Personality in Sports: Characteristics for Athlete and Team Success



Personality of Athletes

Imagine the final minute of a national championship match. The fate of the game relies on the final scoring opportunity. The top player receives the ball, and the coach is counting on this player to take the winning shot. Instead, the player passes the ball to a teammate, who shoots and misses. The team loses.

Scenarios like this are common in the world of sports. What causes the star player to pass instead of shoot? It’s likely personality, a little-considered factor impacting the performance of athletes, teams, and coaches. Determining the cause of a decision such as the one made by this star player requires the consideration of individual differences and how they impact team dynamics and overall performance.

The Hogan Assessment Systems suite of personality assessments enables coaches and athletes to strategically identify developmental opportunities beyond physical training. The Hogan Personality Inventory (HPI) offers insights to how everyday personality characteristics impact performance, the Hogan Development Survey (HDS) provides a look at extreme personality displays with the potential to hinder performance, and the Motives, Values, Preferences Inventory (MVPI) describes performance drivers.

Personality, Self-awareness, and Development

The use of personality tests to identify and drive talent development initiatives is prevalent across industries. In the sports and recreation industry, personality tests are gaining momentum. In turn, consultants versed in Hogan’s assessments are successfully advancing individual and team performance.

Understanding the personalities of athletes and coaches provides insight for people to overcome tendencies for undesirable behavior that can hinder individual and team performance. Personality tests can help athletes and coaches gain self-awareness to adjust their behavior and improve performance. Hogan’s core assessments provide unique insights that establish a baseline for these developmental opportunities.

Hogan researchers collaborated with Srdjan Vukcevic, CEO and executive coach of Blue Coach, to explore personality in a sports context. Vukcevic and his team apply personality-based initiatives for athlete and coach development. Conducted in collaboration with the Montenegrin Olympic Committee, their research on sports performance and observations of team success (or lack thereof) shows clear evidence of the influential role of personality in individual performance and social team interactions.

Personality of Athletes

Blue Coach works with national and professional teams in European countries with smaller populations. The size of these populations limits the number of players available to build high-functioning teams. According to famed Montenegrin water polo coach Petar Porobic, “When you don’t have a large pool of players, you need to work with them.” In other words, small player pools require strategic methods to develop available athletes. This created an opportunity for Blue Coach to promote growth based on self-awareness of personality characteristics that are important for, or detrimental to, athletic success. Vukcevic emphasizes that the personality of players does not change, but identifying characteristics relevant to success in a specific sport or position can help drive personnel initiatives.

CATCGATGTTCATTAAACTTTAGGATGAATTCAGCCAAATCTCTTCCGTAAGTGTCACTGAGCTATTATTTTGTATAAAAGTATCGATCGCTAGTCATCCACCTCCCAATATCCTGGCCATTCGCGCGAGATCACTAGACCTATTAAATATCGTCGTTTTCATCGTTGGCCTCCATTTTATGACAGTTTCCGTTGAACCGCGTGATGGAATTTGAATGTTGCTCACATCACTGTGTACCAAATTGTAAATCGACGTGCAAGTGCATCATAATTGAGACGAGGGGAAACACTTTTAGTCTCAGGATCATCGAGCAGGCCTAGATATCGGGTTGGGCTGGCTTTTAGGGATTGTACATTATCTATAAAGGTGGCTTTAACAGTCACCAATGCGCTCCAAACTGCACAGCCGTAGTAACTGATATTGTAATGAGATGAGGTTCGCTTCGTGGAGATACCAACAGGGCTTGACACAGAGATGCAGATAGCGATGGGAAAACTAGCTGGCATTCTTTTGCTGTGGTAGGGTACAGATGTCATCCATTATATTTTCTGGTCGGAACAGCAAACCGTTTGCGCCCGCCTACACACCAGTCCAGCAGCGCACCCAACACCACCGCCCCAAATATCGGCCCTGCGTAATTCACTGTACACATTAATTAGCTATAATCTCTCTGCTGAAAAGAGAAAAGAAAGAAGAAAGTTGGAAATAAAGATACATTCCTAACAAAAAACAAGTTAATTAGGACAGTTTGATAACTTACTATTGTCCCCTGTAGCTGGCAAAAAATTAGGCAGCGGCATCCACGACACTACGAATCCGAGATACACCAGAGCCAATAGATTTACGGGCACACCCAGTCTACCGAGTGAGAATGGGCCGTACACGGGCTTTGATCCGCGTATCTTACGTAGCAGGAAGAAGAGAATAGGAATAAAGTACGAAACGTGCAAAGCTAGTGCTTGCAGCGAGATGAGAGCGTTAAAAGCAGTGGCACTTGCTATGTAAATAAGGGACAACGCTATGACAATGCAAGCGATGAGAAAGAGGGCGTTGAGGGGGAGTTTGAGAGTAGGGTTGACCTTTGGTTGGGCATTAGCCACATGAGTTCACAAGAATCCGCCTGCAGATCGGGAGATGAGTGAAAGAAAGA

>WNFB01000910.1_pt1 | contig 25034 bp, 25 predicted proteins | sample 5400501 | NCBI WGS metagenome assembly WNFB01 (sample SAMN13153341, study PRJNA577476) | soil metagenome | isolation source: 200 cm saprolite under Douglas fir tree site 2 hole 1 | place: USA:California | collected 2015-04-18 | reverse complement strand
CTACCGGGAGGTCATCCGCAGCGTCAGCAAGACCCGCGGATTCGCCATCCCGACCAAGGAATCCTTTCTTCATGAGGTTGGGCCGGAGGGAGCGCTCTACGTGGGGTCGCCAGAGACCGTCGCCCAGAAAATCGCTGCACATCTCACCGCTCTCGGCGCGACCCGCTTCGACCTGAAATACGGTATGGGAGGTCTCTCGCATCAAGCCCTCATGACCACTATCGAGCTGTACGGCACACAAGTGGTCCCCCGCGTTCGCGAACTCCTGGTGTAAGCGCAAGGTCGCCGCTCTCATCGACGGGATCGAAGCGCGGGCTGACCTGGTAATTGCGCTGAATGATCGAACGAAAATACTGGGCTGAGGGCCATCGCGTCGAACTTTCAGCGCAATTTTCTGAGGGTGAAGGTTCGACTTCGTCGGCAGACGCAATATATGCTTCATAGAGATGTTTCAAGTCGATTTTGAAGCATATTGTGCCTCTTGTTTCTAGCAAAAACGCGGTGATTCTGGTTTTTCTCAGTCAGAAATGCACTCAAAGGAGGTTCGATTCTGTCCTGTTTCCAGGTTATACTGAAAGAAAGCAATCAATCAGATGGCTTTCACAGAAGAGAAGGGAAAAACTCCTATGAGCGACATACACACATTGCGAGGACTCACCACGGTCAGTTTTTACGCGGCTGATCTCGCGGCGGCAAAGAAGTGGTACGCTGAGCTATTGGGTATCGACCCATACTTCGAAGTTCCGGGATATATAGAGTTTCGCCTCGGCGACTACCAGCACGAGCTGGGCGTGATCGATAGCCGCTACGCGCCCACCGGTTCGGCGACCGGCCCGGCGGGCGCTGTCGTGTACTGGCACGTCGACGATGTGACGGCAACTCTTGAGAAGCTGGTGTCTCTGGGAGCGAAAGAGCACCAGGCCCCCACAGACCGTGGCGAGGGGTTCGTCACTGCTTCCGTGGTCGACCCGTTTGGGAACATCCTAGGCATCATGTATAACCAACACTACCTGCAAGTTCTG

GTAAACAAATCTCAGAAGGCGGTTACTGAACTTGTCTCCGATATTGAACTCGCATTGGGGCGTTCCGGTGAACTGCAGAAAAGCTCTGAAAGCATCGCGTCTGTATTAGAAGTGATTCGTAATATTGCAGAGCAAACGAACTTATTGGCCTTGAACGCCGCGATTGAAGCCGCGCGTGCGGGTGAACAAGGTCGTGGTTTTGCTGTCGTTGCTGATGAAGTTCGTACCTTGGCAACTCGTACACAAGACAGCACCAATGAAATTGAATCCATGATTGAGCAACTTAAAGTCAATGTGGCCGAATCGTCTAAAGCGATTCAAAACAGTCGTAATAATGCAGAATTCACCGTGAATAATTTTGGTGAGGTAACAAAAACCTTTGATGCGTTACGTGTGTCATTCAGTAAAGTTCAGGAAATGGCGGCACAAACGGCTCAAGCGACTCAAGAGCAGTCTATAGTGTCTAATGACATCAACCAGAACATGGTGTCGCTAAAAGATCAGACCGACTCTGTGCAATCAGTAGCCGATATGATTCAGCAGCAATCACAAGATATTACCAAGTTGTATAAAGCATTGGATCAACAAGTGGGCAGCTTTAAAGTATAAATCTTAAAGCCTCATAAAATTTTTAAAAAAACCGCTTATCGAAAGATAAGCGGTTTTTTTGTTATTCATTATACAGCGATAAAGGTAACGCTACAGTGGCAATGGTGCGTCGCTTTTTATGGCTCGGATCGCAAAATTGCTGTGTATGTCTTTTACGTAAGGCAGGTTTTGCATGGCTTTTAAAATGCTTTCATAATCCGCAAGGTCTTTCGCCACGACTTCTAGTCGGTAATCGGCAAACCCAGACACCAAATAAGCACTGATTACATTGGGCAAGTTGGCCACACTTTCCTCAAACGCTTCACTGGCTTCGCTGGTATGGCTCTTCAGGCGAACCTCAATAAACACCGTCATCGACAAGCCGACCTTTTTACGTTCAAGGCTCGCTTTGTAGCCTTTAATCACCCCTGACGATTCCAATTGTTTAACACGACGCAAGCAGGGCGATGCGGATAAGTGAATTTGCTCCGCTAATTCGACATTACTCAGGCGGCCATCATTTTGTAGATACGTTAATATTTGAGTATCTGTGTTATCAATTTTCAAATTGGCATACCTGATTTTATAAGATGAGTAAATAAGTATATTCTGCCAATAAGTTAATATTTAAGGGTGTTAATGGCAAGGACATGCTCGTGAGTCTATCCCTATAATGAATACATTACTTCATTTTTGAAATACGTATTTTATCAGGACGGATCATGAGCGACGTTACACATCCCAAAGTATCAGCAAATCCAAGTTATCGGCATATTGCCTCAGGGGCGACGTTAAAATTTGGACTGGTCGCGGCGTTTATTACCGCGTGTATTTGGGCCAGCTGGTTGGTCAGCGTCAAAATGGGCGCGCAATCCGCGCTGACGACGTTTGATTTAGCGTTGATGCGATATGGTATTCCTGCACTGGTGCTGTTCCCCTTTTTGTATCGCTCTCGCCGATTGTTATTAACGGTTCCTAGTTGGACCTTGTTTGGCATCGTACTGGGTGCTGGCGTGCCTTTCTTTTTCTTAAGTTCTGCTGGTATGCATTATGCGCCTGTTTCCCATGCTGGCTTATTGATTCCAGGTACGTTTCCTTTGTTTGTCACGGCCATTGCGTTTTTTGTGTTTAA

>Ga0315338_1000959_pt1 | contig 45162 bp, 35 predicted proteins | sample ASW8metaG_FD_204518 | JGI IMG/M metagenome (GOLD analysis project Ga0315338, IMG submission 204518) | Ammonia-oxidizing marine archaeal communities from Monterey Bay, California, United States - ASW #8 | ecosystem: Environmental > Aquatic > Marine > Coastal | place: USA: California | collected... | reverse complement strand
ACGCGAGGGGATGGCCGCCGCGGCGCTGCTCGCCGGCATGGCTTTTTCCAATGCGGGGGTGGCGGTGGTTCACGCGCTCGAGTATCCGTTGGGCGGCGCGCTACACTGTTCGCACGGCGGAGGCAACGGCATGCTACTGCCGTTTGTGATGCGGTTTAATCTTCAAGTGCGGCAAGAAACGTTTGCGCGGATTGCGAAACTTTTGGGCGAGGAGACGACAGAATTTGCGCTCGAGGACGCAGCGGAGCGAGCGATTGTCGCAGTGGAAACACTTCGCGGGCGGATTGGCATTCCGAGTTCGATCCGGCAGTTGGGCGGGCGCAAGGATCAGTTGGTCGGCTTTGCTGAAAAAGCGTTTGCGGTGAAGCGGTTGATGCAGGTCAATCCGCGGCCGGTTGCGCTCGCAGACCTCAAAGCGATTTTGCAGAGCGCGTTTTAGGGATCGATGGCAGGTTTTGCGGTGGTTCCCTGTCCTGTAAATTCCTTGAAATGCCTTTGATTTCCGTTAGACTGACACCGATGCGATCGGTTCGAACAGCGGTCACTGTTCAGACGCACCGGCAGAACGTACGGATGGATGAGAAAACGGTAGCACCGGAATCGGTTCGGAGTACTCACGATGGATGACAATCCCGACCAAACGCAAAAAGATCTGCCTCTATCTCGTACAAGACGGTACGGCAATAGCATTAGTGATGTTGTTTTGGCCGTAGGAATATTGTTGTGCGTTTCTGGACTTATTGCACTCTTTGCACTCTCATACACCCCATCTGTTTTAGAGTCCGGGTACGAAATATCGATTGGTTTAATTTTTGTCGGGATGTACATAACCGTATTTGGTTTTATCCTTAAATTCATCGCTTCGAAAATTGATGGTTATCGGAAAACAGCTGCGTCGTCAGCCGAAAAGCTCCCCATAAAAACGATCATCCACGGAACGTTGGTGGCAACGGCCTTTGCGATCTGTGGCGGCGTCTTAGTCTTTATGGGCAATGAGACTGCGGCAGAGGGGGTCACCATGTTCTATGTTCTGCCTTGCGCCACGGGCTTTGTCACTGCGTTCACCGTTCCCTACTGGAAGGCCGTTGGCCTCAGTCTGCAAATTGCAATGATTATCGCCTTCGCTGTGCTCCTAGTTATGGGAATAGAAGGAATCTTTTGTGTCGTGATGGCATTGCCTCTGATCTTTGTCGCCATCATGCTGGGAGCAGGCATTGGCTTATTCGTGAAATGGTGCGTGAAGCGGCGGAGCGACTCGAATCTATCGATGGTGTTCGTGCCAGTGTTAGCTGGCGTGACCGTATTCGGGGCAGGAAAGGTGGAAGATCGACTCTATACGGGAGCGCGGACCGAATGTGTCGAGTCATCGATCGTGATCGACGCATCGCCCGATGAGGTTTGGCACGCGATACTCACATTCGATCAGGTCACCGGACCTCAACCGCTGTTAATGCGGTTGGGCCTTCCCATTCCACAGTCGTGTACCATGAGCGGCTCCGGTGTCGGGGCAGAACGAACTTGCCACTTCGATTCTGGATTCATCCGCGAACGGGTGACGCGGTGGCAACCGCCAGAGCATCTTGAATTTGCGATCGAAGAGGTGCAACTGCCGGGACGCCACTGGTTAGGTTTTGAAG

Each player brings a unique personality to the team, and certain personality profiles can be more successful in one position over another. For example, Blue Coach consultants recognized the best handball wings on a premier women’s handball team scored high on the HDS Excitable scale.1 “These girls are on fire,” Vukcevic explains, referencing a song by singer Alicia Keys. “They are quick and in an instant can steal the ball, take off, and score.” This intensity results from high HDS Excitable scores and improves performance in the position. In contrast, these same tendencies would be detrimental to a more central member of the team. “These high scores would be dangerous for the main player; she needs to have a clear head.”

Blue Coach and its team of consultants also link personality to practice behavior and game performance. They found, in general, the best athletes tend to score higher on the HPI Prudence and HDS Diligent2 scales, making them more likely to be self-motivated and focused during practice. Athletes who score lower on these scales tend to require constant reminders to practice and complete drills, especially when the coach is not present to keep them accountable.

Although some characteristics can improve performance, others can cause athletes to become less effective. For example, Blue Coach suspects lower scores on MVPI Power3 represent a lack of competitiveness (e.g., a player avoiding the game-winning shot when they are the most capable). Similarly, higher HPI Sociability4 and MVPI Hedonism5 can “destroy the potential” of an individual team member. Athletes with higher scores on these scales are less likely to respond to feedback and are more likely to engage in behaviors that negatively impact performance, such as going out for drinks the night before an important match. To highlight this interpretation, Vladan Gojkovic, the national water polo coach for Montenegro, describes a situation he witnessed during his work with a team: “The team was traveling for a very important game, and the players asked if they could go to a soccer match the night before that was more than 200 kilometers away. This is the type of behavior that impacts their performance as a team.”

Often, Vukcevic recommends interpreting HPI scales at the subscale level. He finds that focusing on portions of the HPI Ambition scale,6 such as Competitive, provides critical insight to an athlete’s competitive nature. In contrast, the No Social Anxiety subscale is less relevant because it focuses on an individual’s social self-confidence. This subscale may be important for identifying an athlete who excels during postgame interviews, but it is less important when focusing on game performance. He further highlights an atypical relationship between the Accomplishment subscale and performance outcomes: “Lower [HPI] Ambition scores (especially lower Accomplishment [subscale] scores) may translate to a view of low achievement and that you [the athlete or coach] can always achieve more, always more.” He believes that great athletes and successful coaches never accept that they have achieved ultimate success and therefore are always working to get better. As Dragan Adzic, a two-time consecutive World Handball Coach of the Year declares, “Respect what you have already achieved, and do your best to achieve even more.”

Personality of Coaches